Indigenous people asked to help shape future of reconciliation
The provincial government is asking Indigenous peoples for additional feedback on the draft action plan required under the Declaration on the Rights of Indigenous Peoples Act.
The Declaration on the Rights of Indigenous Peoples Act requires the provincial government to develop and implement an action plan in consultation and co-operation with Indigenous peoples. Ministries across government have been engaging with First Nations and Indigenous partners over the past year to develop the draft action plan.
Feedback collected between now and July 31, will be used to finalize the action plan later this year.
“British Columbia made history when we became the first jurisdiction in Canada to adopt the United Nations (UN) Declaration, but passing this legislation was only one step on our journey to advance reconciliation and undo 150 years of colonial harms that continue to be felt to this day,” said Premier John Horgan. “While we still have much to do, we believe the proposed actions in this draft plan demonstrate our government’s commitment to pursuing true and meaningful reconciliation together with Indigenous peoples. Part of our changing relationship is a commitment to the idea of ‘nothing about us without us.’ That is why we are asking for further feedback on this draft action plan from all First Nations and Indigenous peoples and organizations in B.C.”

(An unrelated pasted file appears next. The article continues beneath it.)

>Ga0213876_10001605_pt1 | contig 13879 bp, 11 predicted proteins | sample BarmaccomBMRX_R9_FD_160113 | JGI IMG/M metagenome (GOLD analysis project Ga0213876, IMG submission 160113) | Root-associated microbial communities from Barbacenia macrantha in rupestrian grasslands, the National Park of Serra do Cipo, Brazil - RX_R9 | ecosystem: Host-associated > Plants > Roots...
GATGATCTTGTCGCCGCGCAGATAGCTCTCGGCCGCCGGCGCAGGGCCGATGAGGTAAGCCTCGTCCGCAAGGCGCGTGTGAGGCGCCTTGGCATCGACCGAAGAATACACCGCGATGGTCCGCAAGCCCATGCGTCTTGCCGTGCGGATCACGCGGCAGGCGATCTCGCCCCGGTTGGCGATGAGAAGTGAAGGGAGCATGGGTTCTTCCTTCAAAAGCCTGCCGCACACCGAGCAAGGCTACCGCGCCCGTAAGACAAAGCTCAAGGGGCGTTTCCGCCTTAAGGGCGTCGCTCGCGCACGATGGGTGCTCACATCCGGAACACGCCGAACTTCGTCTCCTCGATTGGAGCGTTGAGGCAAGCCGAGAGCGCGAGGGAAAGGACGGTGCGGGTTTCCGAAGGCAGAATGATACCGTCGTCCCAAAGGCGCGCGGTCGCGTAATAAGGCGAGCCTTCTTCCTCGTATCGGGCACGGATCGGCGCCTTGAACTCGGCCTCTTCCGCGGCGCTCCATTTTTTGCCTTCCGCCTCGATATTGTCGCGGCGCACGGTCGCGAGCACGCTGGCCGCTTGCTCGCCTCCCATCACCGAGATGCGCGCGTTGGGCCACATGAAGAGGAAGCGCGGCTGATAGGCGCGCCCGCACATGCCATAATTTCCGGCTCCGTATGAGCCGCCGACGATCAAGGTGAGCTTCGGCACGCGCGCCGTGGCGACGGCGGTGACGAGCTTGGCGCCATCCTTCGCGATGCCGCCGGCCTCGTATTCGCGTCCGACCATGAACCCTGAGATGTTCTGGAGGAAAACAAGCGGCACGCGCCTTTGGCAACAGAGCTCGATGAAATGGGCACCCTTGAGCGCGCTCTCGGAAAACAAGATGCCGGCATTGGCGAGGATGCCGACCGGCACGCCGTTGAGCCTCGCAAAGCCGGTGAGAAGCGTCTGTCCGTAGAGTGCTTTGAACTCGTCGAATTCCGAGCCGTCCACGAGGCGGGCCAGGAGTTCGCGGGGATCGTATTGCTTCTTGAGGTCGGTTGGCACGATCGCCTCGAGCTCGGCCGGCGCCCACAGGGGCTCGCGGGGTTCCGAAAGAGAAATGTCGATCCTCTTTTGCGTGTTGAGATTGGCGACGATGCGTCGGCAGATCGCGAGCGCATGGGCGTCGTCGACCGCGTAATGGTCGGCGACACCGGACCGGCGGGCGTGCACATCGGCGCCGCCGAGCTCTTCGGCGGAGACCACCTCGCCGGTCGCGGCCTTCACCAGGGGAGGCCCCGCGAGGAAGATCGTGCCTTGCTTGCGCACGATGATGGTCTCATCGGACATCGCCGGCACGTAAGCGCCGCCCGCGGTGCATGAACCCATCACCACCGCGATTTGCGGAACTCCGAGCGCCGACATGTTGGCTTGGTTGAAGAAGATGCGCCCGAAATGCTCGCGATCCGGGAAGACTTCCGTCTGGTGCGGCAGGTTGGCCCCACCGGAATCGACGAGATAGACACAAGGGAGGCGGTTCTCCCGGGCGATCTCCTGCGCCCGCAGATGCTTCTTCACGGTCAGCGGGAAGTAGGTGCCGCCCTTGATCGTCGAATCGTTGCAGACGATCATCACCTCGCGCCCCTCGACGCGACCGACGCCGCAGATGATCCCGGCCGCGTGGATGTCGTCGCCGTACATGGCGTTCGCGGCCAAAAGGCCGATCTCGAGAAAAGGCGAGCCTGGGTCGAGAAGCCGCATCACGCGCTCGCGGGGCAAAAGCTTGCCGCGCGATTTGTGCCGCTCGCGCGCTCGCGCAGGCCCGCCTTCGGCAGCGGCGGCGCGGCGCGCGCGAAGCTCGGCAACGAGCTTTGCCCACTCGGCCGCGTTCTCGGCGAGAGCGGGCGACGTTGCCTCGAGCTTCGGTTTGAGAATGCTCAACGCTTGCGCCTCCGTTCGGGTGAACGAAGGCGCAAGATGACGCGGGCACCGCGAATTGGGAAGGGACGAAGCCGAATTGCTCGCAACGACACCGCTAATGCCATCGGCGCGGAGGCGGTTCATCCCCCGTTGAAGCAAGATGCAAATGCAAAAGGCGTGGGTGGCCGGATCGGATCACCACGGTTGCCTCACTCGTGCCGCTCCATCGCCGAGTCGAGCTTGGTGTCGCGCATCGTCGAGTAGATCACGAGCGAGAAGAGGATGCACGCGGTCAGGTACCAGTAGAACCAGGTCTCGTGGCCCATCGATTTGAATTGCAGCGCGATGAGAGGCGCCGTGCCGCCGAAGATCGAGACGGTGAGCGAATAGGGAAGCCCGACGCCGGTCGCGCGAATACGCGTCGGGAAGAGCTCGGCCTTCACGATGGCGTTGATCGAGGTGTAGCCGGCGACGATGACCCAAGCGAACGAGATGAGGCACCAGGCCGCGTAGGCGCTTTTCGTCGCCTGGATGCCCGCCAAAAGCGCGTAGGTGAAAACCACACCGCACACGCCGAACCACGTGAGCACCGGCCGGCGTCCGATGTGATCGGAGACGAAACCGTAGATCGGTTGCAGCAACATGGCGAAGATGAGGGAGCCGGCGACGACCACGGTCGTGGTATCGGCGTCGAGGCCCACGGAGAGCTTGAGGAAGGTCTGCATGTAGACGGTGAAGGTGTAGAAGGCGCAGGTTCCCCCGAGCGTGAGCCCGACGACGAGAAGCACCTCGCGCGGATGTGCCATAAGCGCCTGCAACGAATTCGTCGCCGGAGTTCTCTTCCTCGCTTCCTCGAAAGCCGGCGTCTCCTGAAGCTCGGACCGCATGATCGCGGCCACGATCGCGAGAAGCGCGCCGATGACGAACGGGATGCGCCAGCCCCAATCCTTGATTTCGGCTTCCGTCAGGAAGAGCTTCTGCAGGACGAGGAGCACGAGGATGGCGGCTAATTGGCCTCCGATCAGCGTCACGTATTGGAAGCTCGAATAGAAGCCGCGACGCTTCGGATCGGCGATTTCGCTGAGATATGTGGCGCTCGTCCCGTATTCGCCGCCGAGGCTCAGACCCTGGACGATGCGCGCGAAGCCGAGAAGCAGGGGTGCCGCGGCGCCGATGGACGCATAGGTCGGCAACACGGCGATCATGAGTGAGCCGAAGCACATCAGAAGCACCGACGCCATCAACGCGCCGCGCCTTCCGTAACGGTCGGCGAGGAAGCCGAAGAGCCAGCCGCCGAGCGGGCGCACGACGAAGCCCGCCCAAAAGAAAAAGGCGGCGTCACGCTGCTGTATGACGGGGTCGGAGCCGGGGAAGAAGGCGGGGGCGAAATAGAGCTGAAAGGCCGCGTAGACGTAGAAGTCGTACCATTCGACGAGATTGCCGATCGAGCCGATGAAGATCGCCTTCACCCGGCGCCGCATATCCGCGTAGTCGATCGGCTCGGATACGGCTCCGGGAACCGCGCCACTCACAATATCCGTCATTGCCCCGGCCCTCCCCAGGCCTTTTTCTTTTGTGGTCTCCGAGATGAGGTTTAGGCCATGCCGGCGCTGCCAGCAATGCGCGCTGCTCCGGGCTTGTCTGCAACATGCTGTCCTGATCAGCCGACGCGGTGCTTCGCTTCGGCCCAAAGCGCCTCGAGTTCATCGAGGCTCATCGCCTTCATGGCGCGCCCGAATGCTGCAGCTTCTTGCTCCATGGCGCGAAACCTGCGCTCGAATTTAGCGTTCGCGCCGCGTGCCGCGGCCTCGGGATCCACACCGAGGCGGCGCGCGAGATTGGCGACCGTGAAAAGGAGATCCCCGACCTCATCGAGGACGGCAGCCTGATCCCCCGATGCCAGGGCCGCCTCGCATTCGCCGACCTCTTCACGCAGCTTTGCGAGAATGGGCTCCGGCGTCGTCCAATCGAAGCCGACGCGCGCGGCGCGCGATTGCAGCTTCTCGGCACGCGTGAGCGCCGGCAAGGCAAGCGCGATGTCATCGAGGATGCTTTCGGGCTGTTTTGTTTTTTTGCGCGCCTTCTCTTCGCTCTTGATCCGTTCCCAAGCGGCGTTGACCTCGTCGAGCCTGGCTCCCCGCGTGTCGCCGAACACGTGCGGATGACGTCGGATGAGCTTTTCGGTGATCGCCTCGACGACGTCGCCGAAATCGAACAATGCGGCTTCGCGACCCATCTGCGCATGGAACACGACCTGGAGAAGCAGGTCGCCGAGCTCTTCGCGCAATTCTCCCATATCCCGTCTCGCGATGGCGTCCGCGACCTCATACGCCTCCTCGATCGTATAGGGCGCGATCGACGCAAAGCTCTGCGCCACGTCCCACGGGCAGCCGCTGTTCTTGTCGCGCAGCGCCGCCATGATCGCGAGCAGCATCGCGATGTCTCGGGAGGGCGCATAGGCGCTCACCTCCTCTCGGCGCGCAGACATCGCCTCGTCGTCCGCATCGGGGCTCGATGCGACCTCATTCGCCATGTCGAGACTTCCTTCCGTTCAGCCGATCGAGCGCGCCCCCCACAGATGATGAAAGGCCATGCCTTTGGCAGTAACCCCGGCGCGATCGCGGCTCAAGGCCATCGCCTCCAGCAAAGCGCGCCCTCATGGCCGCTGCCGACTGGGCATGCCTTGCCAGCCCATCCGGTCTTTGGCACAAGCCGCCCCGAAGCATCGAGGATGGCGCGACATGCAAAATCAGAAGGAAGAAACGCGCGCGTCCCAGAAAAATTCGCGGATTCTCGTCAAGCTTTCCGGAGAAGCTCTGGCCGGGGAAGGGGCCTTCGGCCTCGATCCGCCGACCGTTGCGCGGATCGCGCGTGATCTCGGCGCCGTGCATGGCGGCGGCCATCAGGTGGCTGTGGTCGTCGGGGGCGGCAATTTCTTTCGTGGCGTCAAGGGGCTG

The consultation draft of the action plan identifies 79 specific actions developed in partnership by the province, First Nations and Indigenous peoples to help advance the human rights of Indigenous peoples.
“We are very grateful for the leadership, expertise and commitment of the Indigenous partners who have engaged with us on the important work of developing this consultation draft,” said Murray Rankin, Minister of Indigenous Relations and Reconciliation. “We are now looking for further input from all Indigenous peoples in B.C., so we can make sure the finalized action plan appropriately represents their priorities.”
The draft action plan outlines key actions the province proposes to take over the next five years across government to achieve the objectives of the UN Declaration on the Rights of Indigenous Peoples. It includes actions in the areas of self-determination and self-government, rights and title, ending anti-Indigenous racism and social, cultural and economic well-being.
The draft action plan does not include all of the province’s work on reconciliation. Much work is currently planned or underway. That will continue in parallel with the work under the action plan, including separate work to align laws to the UN Declaration.
There are a number of ways to provide feedback.
First Nations and Indigenous peoples and organizations are invited to visit the website to provide comments directly online, fill out a feedback form online or in hard copy, or make a submission in writing. In addition, provincial government staff will be reaching out directly to engage with a wide range of Indigenous organizations, leadership tables and First Nations communities.
Since July 2020, provincial ministries held more than 80 separate meetings with more than 75 First Nations and Indigenous partners to identify potential actions to include in the draft action plan.
The First Nations Leadership Council (representing the BC Assembly of First Nations, First Nations Summit and Union of BC Indian Chiefs) conducted similar engagement with 11 First Nation organizations.